reviewed by Neville Cohn
To experience Black Swan Theatre’s frankly delightful production of Moliere’s timeless Tartuffe is as refreshing an entertainment as a cool shower on a very hot day.
With a gratifying sense of onward momentum and an entirely appropriate lightness of touch, Moliere’s play worked the magic that has made it a theatrical favourite for centuries. Pace is crucial here – and on this count director Kate Cherry could not be faulted.
This production of Tartuffe plays out against a very 21st-century background. The set is cleverly designed by Richard Roberts. It looks as if the play is set in, say, suburban Scarborough – and its neatness and polish are largely due to the efforts of the maid Dorine, played delightfully by Emily Weir. Her role is a crucial one and she essays it as if it had been written especially for her.
The sons and father of the household, too, enter splendidly into the spirit of the play; it is theatrically spot-on.
As Tartuffe, Darren Gilshenin warrants the highest praise. He could not be faulted. This is the sort of characterisation that critics pray to experience but only very rarely encounter in reality. The timelessness of Moliere’s play is underscored by the visceral unpleasantness of Tartuffe, surely one of theatre’s most appalling, indeed disgusting, characters, a man who has made deception and hypocrisy a way of life, in fact an art form. His ability to lie and deceive is exceptional.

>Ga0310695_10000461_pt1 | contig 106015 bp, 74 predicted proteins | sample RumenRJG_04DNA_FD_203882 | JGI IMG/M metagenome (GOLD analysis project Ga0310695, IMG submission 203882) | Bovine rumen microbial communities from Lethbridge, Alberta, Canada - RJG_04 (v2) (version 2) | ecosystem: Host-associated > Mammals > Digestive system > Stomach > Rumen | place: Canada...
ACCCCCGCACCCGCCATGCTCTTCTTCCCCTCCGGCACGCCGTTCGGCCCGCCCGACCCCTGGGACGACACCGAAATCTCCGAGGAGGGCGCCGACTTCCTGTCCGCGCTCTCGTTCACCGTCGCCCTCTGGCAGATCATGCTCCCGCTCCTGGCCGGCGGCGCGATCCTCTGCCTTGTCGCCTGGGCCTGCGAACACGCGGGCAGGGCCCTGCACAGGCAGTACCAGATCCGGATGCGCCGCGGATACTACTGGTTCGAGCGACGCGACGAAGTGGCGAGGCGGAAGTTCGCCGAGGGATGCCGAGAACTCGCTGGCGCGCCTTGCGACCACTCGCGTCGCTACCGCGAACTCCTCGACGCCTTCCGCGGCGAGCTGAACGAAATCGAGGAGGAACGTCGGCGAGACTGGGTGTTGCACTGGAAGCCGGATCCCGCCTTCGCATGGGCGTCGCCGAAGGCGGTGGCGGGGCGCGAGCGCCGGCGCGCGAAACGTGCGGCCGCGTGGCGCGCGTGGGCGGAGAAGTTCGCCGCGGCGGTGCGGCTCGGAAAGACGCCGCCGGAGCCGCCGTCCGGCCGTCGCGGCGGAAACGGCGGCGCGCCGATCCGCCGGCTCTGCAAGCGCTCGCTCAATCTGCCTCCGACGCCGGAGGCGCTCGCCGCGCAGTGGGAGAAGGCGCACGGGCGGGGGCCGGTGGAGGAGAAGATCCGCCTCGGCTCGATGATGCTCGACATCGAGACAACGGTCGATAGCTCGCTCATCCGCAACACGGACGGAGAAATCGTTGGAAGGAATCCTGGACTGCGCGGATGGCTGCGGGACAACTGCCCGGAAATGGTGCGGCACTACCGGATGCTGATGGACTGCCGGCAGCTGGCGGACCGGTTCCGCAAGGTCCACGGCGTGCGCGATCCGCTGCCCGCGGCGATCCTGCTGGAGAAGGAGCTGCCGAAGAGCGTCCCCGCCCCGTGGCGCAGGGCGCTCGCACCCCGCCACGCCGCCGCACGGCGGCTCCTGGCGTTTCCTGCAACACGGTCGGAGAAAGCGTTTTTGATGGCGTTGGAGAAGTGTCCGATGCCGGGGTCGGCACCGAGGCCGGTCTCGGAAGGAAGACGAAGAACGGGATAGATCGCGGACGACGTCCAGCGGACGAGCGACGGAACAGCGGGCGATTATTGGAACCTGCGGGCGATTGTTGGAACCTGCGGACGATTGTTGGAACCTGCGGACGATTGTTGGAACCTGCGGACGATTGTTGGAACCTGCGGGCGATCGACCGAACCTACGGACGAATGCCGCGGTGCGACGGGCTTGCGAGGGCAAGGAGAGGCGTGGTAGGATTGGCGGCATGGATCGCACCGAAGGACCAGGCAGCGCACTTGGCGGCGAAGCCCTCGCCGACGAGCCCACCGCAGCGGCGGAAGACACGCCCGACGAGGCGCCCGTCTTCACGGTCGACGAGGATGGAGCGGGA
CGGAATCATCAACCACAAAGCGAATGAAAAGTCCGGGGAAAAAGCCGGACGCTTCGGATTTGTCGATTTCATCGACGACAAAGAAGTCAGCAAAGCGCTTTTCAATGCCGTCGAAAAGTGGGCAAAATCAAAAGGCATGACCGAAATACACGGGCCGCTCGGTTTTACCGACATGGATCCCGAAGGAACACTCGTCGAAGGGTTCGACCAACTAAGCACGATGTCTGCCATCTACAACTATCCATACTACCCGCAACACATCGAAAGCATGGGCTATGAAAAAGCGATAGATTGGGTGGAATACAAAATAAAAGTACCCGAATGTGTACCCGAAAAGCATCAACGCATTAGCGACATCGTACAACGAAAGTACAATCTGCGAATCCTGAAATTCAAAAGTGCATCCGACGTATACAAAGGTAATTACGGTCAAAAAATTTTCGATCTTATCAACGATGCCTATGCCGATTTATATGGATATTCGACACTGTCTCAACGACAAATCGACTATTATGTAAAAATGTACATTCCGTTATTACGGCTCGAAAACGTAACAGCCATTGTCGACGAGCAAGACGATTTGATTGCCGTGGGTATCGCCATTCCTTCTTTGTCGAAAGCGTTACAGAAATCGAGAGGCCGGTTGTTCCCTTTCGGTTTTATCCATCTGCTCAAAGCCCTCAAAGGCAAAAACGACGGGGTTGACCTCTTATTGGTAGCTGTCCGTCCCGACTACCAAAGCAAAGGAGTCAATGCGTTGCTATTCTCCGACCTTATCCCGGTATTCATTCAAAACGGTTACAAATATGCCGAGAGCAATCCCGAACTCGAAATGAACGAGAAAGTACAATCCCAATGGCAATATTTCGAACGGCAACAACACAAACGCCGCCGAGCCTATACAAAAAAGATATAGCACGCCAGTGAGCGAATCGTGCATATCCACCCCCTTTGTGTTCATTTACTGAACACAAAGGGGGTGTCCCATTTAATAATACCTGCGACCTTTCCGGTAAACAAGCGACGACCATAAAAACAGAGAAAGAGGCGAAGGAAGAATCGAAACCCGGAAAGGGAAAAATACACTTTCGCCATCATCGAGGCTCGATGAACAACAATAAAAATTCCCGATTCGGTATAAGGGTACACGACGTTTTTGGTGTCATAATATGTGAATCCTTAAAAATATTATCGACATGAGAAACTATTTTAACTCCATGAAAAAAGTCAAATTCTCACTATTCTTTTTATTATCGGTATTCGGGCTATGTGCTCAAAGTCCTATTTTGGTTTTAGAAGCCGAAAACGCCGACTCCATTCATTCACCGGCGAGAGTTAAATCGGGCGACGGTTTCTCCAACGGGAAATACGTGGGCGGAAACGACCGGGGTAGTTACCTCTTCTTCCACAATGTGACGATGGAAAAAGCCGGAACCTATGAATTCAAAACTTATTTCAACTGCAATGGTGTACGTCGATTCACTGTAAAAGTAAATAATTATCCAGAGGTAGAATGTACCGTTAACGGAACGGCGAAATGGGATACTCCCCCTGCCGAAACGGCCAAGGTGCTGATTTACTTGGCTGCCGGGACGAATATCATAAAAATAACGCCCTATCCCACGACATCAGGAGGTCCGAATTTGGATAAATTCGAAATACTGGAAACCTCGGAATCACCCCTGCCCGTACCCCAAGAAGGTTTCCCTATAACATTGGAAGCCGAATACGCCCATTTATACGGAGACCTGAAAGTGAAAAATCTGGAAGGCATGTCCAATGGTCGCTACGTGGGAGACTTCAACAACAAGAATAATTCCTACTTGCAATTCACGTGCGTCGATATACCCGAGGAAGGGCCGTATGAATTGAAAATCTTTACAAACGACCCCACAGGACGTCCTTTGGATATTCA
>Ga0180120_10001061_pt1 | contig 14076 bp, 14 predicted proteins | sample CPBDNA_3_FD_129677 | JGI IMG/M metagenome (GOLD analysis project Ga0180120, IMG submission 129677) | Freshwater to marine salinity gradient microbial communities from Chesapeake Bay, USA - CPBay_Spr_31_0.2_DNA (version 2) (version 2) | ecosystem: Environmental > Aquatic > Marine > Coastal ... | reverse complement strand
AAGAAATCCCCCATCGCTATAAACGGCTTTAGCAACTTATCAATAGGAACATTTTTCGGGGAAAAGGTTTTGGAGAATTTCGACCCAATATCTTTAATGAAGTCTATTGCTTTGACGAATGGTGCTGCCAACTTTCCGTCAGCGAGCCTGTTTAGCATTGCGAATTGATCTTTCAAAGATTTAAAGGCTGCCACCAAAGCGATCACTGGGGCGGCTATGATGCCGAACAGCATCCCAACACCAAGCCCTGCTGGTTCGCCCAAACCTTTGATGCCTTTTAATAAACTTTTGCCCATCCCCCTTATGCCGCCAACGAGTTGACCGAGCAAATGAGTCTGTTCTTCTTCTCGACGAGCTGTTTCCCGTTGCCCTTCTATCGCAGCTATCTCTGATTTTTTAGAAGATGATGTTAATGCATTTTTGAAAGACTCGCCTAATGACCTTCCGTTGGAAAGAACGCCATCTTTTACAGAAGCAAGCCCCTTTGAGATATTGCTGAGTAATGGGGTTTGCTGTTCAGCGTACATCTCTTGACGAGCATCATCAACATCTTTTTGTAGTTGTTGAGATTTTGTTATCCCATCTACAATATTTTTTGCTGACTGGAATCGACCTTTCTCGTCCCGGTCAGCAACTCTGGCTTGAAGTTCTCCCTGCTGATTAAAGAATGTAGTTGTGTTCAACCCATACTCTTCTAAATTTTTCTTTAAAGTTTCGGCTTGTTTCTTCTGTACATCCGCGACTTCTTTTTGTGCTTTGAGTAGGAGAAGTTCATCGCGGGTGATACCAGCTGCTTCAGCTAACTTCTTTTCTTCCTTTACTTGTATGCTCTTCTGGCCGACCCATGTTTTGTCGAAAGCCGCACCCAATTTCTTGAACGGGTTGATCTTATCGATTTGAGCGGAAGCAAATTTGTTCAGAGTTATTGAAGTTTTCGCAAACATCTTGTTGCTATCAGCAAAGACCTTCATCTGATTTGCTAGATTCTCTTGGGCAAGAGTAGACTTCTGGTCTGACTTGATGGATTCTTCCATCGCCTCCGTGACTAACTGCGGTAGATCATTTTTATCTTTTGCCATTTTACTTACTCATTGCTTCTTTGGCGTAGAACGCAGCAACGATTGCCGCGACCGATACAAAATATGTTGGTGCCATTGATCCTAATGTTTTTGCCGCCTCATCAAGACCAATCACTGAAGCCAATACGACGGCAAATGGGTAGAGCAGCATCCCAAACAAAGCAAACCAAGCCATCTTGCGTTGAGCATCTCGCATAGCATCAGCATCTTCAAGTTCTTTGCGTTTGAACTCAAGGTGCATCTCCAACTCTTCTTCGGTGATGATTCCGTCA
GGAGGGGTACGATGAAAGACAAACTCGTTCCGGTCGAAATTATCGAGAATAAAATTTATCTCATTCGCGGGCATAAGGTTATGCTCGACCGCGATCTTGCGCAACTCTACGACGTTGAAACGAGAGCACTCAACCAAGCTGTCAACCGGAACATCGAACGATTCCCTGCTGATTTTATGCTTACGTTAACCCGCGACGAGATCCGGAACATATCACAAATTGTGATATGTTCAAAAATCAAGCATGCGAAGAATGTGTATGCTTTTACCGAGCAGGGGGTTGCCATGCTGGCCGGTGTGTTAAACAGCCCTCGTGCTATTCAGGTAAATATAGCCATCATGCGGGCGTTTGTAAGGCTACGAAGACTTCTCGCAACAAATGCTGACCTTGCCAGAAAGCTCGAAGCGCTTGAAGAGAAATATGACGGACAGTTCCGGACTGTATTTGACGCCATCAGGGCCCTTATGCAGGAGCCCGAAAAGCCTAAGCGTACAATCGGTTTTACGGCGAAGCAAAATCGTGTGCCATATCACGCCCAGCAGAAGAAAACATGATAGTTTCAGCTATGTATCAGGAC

In the wonderfully capable hands and voice of Gilshenan, Tartuffe is given a face that faultlessly mirrors each nuance of this stomach-churning crook. Gilshenan hands us a Tartuffe who is the most revolting of hypocrites. The timelessness of Moliere’s play is assured by the playwright’s genius in bringing the vomitous Tartuffe to life; his visceral unpleasantness is limitless.
At one time or another, we have all encountered Tartuffe clones, those who exploit circumstances of the moment to advance their own interests which are invariably to the detriment of innocent others. And Moliere’s genius ensures that Tartuffe is as much of today as of the century in which the play was written.
Lighting, decor and garb – all this is of A1 quality – but the translation of the text into English – or rather its presentation – is not always at the standard of these other theatrical high points. There was a lack of even flow; frequently words sounded stilted or awkward.